Monthly Archives

May 2010

Paying Tribute to my Mom

By | Kevin Dahle MN Senate District 20 | No Comments

My mother passed away this past week. She was only 70 years old. I shared this message at her funeral. Friends and relatives asked that I share it on line.

Today we celebrate the life of Judy Ann Hiscocks Becker. She was our mother, aunt, sister, grandmother, and dear friend.
I want to start with a little story. It should be no surprise that this story comes from one of my favorite episodes of the Andy Griffith Show series, entitled “Opie the Birdman.´” If you were to ask me why it is my favorite, I am not sure I could tell you. There are funnier episodes, more touching episodes, and maybe even episodes that have a more powerful message. But this one is special. If you’ve seen it, you will probably agree.
The episode begins with Opie putting together a slingshot. Andy, Barney, and Opie are in the courthouse, and Barney is attempting to show Opie how to use the ancient weapon. Barney explains that such devices were used way back in biblical times, referring to David and Goliath, but Barney becomes confused when Opie asks where David got the rubber for the sling. Barney begins to say that David just cut up an old tire, but he stops himself in time. Andy, on the other hand, tells Opie to have fun with the slingshot but to be careful with it.
Opie promises his pa that he will be careful and goes on his way shooting at tin cans and other stuff. When he gets to his house, Opie hears a noise in the tree in the front yard and without hesitation, he shoots toward the noise. Opie watches in amazement as a little bird plunges to the ground. At first, he doesn’t’ want to believe what has happened. He begs for the bird to fly, pleads for it to fly, but all to no avail. Finally, he runs into the house sobbing. Later that evening, Andy confronts his son about the bird. Opie admits that he killed the bird but he didn’t mean to. He tells Andy that he is sorry. Andy responds by saying that being sorry is not the magic word that makes everything all right again. Actions bring consequences, and the bird that died was the mother. Three baby birds are now crying for their mother who is not coming back.
At this point Opie has a decision to make. He can wallow in his guilt, or he can do something to make the situation better. Although he cannot bring the mother bird back, he can do something for her babies. Opie takes it upon himself to care for the little birds and puts much effort into raising them the best he can. At the end of the show, Opie has to make the hard decision to let the birds go. He knows he has done everything he can to ensure that the birds will be all right, but he is still not sure he has done all the right things until he releases each bird. When the 3 birds are gone, Opie looks at the cage and comments how empty it looks. Andy agrees that the cage does seem empty, but he looks up, hears the birds singing, and with a big smile he points out how full the trees are. This tragic story had a wonderful ending.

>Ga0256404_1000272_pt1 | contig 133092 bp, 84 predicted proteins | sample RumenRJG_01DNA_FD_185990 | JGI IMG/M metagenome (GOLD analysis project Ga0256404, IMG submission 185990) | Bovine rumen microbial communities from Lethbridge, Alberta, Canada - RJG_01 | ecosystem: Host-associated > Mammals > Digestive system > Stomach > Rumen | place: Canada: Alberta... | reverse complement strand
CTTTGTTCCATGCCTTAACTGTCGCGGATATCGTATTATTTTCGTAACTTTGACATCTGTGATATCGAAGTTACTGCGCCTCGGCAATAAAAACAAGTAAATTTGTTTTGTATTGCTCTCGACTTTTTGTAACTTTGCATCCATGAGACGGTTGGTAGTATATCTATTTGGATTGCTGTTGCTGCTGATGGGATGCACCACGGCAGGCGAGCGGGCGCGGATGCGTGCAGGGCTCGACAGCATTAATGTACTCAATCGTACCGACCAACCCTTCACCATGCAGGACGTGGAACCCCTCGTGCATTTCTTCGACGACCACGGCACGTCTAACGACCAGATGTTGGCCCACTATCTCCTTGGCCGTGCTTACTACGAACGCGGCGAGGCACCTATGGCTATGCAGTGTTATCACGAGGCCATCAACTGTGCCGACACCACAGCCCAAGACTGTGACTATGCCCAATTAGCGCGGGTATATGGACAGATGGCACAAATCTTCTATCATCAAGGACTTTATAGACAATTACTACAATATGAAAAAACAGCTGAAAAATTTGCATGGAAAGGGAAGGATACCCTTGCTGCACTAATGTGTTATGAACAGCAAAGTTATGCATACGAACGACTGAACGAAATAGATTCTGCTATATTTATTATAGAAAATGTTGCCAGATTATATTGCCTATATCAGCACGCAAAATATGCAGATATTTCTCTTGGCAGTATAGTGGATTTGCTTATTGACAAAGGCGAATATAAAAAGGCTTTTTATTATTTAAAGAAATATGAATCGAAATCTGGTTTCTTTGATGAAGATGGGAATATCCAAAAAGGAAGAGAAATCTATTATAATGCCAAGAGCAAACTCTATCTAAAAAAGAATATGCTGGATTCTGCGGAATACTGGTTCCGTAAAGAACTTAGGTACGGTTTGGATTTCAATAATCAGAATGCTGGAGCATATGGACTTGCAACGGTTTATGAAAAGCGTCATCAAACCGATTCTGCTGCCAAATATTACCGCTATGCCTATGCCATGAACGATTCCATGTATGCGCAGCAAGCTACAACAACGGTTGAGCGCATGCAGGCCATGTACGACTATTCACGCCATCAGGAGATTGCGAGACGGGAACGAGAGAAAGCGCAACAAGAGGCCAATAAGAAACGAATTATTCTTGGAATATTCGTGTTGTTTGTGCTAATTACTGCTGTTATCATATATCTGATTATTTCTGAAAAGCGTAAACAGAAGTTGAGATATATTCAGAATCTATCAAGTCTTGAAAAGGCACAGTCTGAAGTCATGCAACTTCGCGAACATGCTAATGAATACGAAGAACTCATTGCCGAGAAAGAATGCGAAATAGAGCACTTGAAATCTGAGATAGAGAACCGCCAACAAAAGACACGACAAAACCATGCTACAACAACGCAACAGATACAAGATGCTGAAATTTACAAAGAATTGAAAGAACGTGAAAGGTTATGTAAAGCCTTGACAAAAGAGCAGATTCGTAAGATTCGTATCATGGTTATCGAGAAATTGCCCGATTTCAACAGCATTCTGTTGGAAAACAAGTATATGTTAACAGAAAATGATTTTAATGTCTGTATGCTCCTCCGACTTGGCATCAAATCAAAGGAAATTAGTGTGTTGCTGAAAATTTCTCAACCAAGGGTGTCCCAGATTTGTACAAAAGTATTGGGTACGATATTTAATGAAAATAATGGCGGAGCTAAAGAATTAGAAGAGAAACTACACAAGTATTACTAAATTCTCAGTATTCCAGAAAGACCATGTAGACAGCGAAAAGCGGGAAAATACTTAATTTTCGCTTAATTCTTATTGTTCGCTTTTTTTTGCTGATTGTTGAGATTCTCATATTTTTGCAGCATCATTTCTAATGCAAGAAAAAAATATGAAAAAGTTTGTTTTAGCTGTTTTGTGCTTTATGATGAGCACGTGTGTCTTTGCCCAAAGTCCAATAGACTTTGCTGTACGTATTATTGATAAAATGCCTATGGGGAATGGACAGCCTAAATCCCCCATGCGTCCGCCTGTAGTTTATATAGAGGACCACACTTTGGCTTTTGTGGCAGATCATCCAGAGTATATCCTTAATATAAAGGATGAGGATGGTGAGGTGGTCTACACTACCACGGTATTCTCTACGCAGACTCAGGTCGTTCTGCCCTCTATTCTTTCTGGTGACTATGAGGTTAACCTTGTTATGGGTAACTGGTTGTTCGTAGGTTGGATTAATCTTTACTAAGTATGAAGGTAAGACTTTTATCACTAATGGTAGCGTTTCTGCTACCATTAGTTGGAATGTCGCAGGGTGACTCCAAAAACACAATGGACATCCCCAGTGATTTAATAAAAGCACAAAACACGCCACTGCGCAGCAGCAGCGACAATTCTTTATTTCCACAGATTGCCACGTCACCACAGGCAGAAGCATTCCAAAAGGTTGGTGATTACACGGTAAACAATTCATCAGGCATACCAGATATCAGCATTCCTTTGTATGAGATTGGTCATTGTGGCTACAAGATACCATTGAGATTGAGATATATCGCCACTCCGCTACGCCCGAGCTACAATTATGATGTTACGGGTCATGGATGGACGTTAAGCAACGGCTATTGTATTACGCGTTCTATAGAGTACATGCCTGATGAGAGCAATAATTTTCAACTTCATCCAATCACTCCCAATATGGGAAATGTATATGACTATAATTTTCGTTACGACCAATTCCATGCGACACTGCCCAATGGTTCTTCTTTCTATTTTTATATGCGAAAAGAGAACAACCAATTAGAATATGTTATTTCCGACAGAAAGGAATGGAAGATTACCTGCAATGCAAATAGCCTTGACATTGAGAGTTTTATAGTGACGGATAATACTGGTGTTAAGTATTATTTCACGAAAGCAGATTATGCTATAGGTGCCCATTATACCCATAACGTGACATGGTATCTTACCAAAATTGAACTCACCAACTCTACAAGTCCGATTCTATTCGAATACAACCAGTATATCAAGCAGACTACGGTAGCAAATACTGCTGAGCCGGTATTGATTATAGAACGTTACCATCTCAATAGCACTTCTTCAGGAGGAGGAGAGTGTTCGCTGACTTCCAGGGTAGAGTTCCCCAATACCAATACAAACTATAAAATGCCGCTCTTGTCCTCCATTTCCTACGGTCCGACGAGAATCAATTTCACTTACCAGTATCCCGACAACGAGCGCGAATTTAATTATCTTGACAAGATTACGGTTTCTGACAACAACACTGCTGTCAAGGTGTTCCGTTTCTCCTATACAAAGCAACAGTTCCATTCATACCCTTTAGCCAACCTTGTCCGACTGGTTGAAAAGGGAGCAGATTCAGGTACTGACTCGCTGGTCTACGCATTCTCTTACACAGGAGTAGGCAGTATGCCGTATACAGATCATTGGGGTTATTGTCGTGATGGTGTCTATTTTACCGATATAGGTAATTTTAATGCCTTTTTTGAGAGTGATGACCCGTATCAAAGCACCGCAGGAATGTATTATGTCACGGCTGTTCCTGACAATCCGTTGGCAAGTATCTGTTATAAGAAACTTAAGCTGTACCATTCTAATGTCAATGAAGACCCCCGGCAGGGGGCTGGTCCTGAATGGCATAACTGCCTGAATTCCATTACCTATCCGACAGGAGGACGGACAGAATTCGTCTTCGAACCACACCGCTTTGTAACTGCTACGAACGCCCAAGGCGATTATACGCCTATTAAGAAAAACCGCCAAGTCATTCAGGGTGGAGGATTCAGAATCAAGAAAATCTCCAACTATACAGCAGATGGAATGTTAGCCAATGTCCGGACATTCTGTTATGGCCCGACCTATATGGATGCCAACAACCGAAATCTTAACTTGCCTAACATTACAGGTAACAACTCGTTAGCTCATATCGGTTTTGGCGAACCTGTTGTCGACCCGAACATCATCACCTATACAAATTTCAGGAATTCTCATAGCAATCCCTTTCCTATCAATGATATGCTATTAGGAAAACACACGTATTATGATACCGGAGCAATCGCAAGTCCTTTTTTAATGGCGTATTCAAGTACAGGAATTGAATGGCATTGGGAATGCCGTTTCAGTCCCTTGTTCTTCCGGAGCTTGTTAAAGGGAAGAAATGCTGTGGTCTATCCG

We’ve lost our mother… And we need to find our way. We want everything to be right again. But that should be much easier, because mom taught us well.
She taught us independence…..and survival. When you are one of 11 children, raised on a farm with no indoor plumbing, you learn to survive.
She taught us about family. She loved her grandchildren. And she has the book, and at every Hiscocks picnic and golf tournament, she would write down the names and birthdates of all the new “branches” to the Hiscocks family tree.
She taught us how to laugh. There’s a quote next to her high school yearbook picture which says, “Laughing, giggling, smiling too. When you’re around Judy, you can’t be blue.” She had a wonderful sense of humor. I ran into a classmate at the Greenhouse yesterday. Offering her condolences, she said, “I liked your mother, she made me laugh.” She shared many a laugh with the Bonnie and the girls, the Peacocks, and each and every one of us.
She taught us how to cook. Well she taught Kim how to boil water. She taught us boys how to clean the house…….okay skip that.
She taught us how to relax, on a pontoon …on the deck…at Lake Jefferson…or at home in her chair watching the Young and the Restless, Survivor, or Dancing with the Stars…or over a cup of coffee with my sister Kim or whoever stopped by that morning.
She taught us patience…..necessary for a Game of Shang-Hai… and living with Mike.
She taught us how to work hard. That’s all she knew. She worked nearly all of her precious life. But she never complained. She actually liked her job. And she was a good employer. Some of her best friends were employees. They will miss her, too.
She taught us how to parent. Being a mom to a special needs child is not an easy task. But can you honestly think of 2 better people in all the world to raise our beloved Andy, than Mom and Mike? Raising Andy was truly her greatest accomplishment.